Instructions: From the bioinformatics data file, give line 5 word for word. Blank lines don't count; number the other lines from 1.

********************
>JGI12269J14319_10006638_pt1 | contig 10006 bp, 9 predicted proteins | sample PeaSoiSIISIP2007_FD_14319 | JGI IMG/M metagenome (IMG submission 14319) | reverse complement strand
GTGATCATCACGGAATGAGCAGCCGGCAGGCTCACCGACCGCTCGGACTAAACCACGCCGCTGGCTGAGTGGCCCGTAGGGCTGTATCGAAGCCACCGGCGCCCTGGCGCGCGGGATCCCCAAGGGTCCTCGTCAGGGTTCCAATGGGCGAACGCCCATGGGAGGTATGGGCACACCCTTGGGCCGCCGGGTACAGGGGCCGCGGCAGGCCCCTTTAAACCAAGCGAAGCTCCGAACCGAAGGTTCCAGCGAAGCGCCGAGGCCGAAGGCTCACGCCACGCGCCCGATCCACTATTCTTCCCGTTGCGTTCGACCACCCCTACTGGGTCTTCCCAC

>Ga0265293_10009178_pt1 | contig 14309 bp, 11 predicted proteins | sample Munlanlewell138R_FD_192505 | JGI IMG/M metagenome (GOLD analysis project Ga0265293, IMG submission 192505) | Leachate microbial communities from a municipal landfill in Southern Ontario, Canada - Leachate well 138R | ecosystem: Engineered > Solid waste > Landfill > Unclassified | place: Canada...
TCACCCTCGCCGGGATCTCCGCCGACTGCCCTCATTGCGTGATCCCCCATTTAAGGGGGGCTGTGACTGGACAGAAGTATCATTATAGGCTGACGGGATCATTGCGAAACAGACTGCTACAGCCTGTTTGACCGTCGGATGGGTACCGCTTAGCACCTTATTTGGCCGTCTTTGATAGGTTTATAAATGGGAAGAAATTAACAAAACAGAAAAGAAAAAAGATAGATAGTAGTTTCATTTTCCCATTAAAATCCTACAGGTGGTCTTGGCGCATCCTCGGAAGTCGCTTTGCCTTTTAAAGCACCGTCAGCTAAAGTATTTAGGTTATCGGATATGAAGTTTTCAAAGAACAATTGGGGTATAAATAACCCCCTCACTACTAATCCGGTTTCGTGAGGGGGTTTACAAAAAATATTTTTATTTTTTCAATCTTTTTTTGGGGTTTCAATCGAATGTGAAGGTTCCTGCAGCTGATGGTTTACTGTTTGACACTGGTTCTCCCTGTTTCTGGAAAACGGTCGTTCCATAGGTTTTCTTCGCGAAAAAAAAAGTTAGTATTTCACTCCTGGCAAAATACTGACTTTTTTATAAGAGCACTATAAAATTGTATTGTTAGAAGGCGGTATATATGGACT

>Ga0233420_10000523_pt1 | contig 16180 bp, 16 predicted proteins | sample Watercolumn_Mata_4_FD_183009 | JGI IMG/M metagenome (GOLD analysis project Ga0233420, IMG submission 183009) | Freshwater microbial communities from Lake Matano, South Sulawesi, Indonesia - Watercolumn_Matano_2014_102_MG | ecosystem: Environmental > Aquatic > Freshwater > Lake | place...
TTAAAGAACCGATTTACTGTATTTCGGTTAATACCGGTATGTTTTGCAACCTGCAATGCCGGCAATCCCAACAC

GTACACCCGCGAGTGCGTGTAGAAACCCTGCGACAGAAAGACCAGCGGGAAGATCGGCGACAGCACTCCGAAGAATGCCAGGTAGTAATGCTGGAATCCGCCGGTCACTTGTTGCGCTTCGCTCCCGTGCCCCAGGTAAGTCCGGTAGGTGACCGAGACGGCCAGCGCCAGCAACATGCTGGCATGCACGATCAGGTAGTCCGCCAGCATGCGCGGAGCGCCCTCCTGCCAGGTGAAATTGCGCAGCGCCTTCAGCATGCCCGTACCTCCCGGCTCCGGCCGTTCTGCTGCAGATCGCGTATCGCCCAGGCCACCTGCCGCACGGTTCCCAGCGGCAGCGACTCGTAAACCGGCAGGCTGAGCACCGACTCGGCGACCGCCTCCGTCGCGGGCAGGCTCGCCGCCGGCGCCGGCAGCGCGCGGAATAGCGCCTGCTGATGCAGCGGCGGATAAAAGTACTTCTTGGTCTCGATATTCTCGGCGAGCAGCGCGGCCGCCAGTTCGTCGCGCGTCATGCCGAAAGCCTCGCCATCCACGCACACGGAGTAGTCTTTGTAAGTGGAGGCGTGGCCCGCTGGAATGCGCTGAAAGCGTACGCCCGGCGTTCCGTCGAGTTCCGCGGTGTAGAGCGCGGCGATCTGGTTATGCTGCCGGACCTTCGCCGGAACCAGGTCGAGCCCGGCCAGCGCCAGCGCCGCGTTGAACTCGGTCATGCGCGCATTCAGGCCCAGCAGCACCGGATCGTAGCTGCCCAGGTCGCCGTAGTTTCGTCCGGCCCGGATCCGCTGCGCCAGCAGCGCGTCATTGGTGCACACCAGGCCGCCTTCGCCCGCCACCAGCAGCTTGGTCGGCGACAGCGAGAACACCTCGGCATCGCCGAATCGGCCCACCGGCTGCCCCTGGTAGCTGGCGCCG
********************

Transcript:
>Ga0233420_10000523_pt1 | contig 16180 bp, 16 predicted proteins | sample Watercolumn_Mata_4_FD_183009 | JGI IMG/M metagenome (GOLD analysis project Ga0233420, IMG submission 183009) | Freshwater microbial communities from Lake Matano, South Sulawesi, Indonesia - Watercolumn_Matano_2014_102_MG | ecosystem: Environmental > Aquatic > Freshwater > Lake | place...